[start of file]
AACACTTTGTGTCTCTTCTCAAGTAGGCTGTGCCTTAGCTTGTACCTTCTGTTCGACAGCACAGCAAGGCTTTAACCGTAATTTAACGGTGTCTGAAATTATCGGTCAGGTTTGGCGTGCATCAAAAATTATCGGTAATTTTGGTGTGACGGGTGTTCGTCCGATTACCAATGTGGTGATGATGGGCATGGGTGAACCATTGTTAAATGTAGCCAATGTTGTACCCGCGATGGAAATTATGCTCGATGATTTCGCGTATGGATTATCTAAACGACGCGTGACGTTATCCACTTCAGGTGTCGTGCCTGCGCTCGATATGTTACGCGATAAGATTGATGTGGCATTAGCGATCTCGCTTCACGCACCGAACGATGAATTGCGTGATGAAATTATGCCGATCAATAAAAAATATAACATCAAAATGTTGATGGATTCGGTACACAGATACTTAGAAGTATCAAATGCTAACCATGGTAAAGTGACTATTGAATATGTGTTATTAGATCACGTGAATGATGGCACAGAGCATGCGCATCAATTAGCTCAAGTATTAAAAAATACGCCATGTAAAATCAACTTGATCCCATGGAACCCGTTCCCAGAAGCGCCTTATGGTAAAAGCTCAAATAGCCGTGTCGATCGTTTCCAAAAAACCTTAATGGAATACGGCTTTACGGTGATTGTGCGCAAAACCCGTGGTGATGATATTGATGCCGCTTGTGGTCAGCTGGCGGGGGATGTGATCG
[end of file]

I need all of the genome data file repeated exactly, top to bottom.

AACACTTTGTGTCTCTTCTCAAGTAGGCTGTGCCTTAGCTTGTACCTTCTGTTCGACAGCACAGCAAGGCTTTAACCGTAATTTAACGGTGTCTGAAATTATCGGTCAGGTTTGGCGTGCATCAAAAATTATCGGTAATTTTGGTGTGACGGGTGTTCGTCCGATTACCAATGTGGTGATGATGGGCATGGGTGAACCATTGTTAAATGTAGCCAATGTTGTACCCGCGATGGAAATTATGCTCGATGATTTCGCGTATGGATTATCTAAACGACGCGTGACGTTATCCACTTCAGGTGTCGTGCCTGCGCTCGATATGTTACGCGATAAGATTGATGTGGCATTAGCGATCTCGCTTCACGCACCGAACGATGAATTGCGTGATGAAATTATGCCGATCAATAAAAAATATAACATCAAAATGTTGATGGATTCGGTACACAGATACTTAGAAGTATCAAATGCTAACCATGGTAAAGTGACTATTGAATATGTGTTATTAGATCACGTGAATGATGGCACAGAGCATGCGCATCAATTAGCTCAAGTATTAAAAAATACGCCATGTAAAATCAACTTGATCCCATGGAACCCGTTCCCAGAAGCGCCTTATGGTAAAAGCTCAAATAGCCGTGTCGATCGTTTCCAAAAAACCTTAATGGAATACGGCTTTACGGTGATTGTGCGCAAAACCCGTGGTGATGATATTGATGCCGCTTGTGGTCAGCTGGCGGGGGATGTGATCG